HW2,Sp2001sols

# HW2,Sp2001sols - EEP 101/ECON 125 Spring 2001 Solutions to...

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EEP 101/ECON 125 Spring 2001 Solutions to Problem Set 2 1. Equilibrium conditions for a competitive market are MC ( Q;t ) = p: Thus, without any government intervention, at any point in time t; Q = 500 + 500cos ¡ 450 ¡ 20 t 157 ¢ : (a) There are 1000 units that can be sold. Thus percent di¤usion is Q ( t ) 1000 ; or 1 2 + 1 2 cos ¡ 450 ¡ 20 t 157 ¢ 0 0.2 0.4 0.6 0.8 D 5 10 15 20 Time (b) If the government wants 50% di¤usion, it must alter the price so that 1 2 = 1 2 + 1 2 cos ³ p 157 ´ ; (1) or cos ³ p 157 ´ = 0 : (2) From trigonometry (or from our calculator) we know that cos ¡ ¼ 2 ¢ = 0 : This means that p 157 = ¼ 2 ; or p = 157 ¼ 2 ¼ 246 : 62 : In year t = 6 ; the price that would occur without intervention is p (6) = MC (6) = 450 ¡ 20 £ 6 = 330 : Thus the government must subsidize the sale of the product by s = 330 ¡ 246 : 62 = 83 : 38 per unit sold in year 6. This is just the di¤erence between the price the government wants and the price that occurs without government intervention. We must multiply this subsidy by the number of units sold in year 6. We know 500 will adopt at t = 6 (50% of 1000). Thus the number adopting are 500 minus the number who had adopted by year 6, or 500 ¡ 500 ¡ 500cos ¡ 450 ¡ 20 £ 6 157 ¢ = 253 : 25 Hence the total expenditures are 83 : 38 £ 253 : 25 = 21116 : (You could use year 5 as the base year if you were considering discrete time). If the government uses this policy in year 6, then 500 will have adopted by the end of year 6. Since the problem assumes there is no unadoption, the government need not do anything to maintain at least 1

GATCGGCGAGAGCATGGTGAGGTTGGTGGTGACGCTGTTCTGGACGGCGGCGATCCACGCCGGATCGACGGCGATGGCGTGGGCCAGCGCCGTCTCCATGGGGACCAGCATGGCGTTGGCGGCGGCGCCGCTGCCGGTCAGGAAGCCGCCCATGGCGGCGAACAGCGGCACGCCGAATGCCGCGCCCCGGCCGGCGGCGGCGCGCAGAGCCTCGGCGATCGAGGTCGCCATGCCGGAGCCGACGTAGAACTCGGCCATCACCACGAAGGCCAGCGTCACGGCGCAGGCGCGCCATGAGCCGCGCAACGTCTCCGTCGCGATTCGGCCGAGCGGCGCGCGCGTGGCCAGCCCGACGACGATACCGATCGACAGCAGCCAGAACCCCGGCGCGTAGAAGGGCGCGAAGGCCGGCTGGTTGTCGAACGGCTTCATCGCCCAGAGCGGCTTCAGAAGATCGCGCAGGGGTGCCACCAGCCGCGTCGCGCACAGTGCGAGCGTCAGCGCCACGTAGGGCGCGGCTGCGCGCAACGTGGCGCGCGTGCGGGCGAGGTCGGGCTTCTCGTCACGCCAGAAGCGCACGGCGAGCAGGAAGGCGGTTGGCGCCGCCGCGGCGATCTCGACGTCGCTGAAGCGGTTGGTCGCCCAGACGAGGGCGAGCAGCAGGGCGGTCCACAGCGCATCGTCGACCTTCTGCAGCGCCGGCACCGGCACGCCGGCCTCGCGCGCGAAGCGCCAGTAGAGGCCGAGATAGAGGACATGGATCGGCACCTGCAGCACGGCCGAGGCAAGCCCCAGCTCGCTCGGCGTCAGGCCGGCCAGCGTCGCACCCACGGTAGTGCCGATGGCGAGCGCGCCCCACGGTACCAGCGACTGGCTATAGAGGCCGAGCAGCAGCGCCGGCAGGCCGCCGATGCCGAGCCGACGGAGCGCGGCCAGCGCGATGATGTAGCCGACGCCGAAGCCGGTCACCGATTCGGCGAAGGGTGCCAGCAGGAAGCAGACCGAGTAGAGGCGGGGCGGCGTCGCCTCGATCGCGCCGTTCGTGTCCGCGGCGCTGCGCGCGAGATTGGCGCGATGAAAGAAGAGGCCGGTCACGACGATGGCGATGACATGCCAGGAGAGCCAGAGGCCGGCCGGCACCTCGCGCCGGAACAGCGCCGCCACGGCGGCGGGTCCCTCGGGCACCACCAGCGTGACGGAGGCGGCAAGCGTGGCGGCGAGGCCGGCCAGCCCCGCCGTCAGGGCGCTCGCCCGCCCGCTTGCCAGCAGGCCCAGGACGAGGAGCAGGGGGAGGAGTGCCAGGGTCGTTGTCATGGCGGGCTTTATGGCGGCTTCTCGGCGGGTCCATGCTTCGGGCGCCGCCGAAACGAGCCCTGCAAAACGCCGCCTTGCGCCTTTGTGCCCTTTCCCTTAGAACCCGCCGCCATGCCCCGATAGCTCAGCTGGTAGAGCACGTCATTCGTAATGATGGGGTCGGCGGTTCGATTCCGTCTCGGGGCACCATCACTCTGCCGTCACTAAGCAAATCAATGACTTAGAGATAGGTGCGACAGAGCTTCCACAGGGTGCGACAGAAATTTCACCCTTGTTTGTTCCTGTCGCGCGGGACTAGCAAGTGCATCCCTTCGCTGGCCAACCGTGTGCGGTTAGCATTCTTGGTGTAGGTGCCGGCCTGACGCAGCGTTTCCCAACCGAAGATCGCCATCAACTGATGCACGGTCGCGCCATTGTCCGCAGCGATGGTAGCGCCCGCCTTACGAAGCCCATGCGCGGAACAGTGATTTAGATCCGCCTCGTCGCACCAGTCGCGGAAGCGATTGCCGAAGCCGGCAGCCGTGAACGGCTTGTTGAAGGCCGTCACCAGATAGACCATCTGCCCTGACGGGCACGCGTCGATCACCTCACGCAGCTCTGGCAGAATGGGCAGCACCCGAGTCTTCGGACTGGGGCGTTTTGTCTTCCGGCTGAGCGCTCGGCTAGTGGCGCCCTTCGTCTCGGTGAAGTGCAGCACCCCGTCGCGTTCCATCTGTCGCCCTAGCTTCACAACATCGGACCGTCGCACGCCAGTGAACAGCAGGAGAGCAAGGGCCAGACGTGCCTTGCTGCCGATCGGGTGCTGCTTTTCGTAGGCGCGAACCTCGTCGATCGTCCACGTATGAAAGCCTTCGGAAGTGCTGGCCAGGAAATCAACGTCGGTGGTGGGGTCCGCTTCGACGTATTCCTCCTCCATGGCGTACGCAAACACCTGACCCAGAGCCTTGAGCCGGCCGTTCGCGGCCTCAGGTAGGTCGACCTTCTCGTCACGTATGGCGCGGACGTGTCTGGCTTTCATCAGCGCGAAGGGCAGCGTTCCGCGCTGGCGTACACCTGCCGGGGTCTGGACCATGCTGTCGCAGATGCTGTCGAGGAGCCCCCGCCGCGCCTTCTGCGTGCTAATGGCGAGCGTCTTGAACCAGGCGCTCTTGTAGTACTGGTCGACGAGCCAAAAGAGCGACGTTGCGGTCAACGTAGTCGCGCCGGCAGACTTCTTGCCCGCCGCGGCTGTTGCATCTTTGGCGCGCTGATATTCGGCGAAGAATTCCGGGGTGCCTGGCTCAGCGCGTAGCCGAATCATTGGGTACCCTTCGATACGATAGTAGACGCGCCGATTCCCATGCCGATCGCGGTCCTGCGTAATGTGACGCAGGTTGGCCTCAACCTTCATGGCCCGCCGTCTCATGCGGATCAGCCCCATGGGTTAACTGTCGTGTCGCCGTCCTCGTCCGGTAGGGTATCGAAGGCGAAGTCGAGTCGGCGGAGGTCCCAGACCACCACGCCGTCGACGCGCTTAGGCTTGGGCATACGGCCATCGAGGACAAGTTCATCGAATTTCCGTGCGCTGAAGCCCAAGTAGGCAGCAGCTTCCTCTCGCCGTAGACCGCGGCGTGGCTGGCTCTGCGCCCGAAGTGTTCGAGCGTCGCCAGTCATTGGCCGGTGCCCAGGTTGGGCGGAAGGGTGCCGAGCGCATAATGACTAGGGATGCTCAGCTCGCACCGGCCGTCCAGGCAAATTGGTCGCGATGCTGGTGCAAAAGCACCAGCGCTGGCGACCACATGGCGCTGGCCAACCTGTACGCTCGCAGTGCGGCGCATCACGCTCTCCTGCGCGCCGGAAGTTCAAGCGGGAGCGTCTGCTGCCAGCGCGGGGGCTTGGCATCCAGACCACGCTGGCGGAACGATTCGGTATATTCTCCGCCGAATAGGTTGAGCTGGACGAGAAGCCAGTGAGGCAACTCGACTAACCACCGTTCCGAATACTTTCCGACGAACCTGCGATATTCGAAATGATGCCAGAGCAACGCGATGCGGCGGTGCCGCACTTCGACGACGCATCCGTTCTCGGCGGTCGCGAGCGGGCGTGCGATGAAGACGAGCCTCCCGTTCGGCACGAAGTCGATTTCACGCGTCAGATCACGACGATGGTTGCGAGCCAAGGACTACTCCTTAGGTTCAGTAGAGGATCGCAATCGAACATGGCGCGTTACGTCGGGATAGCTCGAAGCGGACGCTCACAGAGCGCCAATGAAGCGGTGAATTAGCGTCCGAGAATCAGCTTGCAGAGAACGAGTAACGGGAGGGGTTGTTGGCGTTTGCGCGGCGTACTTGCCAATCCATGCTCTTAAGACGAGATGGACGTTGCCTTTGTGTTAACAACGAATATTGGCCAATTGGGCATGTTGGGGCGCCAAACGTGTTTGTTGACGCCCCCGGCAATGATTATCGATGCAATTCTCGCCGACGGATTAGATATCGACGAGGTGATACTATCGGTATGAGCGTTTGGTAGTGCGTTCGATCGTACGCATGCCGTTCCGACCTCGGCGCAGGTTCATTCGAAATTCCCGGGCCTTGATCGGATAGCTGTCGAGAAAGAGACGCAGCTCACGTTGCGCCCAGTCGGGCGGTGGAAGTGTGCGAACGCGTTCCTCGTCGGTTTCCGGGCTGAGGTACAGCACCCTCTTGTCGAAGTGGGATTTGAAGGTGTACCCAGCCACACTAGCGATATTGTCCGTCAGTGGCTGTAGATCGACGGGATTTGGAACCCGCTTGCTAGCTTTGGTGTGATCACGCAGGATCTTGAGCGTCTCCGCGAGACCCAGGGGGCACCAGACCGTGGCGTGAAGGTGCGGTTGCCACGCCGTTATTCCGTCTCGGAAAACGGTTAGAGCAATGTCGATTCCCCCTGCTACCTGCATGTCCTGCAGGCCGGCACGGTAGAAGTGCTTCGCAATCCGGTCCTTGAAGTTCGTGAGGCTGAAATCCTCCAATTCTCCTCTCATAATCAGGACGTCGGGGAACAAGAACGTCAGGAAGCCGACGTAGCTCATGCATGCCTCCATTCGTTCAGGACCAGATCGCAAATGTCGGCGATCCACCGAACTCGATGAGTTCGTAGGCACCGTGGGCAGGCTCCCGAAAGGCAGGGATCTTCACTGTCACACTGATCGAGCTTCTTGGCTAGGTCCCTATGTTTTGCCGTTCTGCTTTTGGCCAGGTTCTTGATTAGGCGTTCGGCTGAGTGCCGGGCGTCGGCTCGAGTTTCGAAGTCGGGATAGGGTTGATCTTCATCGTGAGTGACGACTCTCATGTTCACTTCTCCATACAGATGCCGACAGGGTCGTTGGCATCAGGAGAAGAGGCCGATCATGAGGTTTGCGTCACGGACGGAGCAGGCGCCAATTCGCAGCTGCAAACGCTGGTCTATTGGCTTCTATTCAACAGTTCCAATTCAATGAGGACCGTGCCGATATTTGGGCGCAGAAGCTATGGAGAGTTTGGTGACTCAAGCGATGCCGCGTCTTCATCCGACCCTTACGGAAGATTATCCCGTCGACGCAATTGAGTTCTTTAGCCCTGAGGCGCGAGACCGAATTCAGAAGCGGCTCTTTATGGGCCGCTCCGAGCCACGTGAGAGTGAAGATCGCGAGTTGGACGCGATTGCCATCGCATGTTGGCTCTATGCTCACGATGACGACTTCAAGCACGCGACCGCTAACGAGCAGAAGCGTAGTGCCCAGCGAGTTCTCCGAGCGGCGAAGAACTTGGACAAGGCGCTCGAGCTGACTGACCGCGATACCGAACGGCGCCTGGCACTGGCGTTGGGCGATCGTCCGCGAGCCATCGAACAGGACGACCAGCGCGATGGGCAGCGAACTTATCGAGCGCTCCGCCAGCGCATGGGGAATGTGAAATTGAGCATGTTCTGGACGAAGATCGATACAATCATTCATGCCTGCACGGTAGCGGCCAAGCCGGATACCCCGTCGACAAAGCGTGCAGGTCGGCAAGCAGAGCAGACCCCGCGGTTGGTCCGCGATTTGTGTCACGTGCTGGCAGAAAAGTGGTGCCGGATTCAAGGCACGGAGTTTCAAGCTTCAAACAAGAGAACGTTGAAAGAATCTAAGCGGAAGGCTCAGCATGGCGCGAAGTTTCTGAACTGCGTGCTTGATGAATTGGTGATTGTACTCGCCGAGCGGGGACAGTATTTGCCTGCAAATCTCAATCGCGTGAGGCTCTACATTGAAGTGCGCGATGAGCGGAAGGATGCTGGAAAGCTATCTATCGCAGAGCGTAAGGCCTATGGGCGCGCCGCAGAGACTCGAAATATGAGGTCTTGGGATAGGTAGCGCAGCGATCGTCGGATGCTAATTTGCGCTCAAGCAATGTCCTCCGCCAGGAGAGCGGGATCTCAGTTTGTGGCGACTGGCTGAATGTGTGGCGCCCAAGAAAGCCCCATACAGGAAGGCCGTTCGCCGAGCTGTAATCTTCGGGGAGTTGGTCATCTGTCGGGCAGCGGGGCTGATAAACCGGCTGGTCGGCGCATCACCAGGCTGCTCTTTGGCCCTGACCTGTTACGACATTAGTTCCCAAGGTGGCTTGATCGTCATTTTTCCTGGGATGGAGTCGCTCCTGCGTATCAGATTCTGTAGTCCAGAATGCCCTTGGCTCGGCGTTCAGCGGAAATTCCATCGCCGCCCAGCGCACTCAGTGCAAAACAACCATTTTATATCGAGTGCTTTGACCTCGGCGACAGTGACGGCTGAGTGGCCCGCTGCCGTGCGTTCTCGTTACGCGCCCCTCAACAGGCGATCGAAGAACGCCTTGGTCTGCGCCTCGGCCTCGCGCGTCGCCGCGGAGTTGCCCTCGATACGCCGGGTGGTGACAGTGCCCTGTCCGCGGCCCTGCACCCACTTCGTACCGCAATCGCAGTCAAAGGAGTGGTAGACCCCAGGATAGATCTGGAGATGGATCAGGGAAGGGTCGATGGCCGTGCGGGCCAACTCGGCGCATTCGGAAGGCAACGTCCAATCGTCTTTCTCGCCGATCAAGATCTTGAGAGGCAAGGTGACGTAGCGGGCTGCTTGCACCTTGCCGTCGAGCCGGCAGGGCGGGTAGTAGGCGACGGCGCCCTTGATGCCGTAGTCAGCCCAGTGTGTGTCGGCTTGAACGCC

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50% di¤usion. Hence they will employ no policy in year 7 through 15, and the cost will be 0. In other words the government can reach di¤usion goals with short term subsidies. When prices go up people seldom sell durable goods, and hence
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HW2,Sp2001sols - EEP 101/ECON 125 Spring 2001 Solutions to...

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